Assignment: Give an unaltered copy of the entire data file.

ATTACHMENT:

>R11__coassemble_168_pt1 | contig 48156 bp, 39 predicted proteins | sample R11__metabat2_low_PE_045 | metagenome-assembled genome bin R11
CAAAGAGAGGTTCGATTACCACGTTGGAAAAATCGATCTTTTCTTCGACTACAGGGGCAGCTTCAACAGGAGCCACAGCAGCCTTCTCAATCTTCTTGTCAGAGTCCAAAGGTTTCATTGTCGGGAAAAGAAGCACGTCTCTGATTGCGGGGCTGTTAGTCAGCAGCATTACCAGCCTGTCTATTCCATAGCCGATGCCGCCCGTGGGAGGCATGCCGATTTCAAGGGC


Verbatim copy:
>R11__coassemble_168_pt1 | contig 48156 bp, 39 predicted proteins | sample R11__metabat2_low_PE_045 | metagenome-assembled genome bin R11
CAAAGAGAGGTTCGATTACCACGTTGGAAAAATCGATCTTTTCTTCGACTACAGGGGCAGCTTCAACAGGAGCCACAGCAGCCTTCTCAATCTTCTTGTCAGAGTCCAAAGGTTTCATTGTCGGGAAAAGAAGCACGTCTCTGATTGCGGGGCTGTTAGTCAGCAGCATTACCAGCCTGTCTATTCCATAGCCGATGCCGCCCGTGGGAGGCATGCCGATTTCAAGGGC